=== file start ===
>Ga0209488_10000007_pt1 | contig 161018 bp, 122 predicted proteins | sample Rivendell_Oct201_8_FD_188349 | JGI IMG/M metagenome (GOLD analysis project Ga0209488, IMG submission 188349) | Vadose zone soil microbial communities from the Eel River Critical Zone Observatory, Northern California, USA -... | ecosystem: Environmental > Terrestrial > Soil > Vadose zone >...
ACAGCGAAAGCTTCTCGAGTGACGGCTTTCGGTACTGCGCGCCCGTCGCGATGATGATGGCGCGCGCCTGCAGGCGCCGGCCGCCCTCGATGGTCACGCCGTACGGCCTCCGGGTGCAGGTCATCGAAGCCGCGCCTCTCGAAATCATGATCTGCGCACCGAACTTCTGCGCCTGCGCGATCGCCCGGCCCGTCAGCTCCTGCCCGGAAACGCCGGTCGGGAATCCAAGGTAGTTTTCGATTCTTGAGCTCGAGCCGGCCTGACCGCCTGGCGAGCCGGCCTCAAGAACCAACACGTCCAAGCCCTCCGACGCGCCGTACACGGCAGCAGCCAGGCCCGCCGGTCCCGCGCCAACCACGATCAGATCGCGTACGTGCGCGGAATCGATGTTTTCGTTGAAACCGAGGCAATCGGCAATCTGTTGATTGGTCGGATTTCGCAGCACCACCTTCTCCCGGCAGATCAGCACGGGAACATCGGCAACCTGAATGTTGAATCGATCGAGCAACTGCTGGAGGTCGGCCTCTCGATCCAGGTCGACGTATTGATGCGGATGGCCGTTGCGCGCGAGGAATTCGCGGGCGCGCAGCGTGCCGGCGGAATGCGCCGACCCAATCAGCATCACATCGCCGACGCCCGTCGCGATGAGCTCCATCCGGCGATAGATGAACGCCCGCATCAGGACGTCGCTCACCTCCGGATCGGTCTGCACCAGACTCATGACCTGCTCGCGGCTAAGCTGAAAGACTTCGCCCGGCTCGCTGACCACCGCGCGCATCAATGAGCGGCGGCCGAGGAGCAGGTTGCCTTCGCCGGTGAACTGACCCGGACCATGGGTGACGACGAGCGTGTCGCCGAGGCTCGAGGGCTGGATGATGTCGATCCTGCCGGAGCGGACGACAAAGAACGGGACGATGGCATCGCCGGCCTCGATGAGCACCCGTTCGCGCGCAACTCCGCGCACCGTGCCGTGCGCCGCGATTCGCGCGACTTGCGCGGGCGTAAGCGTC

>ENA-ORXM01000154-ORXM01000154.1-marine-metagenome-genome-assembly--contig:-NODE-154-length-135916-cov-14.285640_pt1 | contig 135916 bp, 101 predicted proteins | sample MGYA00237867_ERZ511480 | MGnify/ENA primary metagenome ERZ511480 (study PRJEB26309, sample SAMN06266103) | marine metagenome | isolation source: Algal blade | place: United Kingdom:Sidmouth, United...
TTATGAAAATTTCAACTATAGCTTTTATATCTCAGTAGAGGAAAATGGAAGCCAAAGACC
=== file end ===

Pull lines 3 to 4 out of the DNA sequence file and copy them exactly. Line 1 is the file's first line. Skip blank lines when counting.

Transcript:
>ENA-ORXM01000154-ORXM01000154.1-marine-metagenome-genome-assembly--contig:-NODE-154-length-135916-cov-14.285640_pt1 | contig 135916 bp, 101 predicted proteins | sample MGYA00237867_ERZ511480 | MGnify/ENA primary metagenome ERZ511480 (study PRJEB26309, sample SAMN06266103) | marine metagenome | isolation source: Algal blade | place: United Kingdom:Sidmouth, United...
TTATGAAAATTTCAACTATAGCTTTTATATCTCAGTAGAGGAAAATGGAAGCCAAAGACC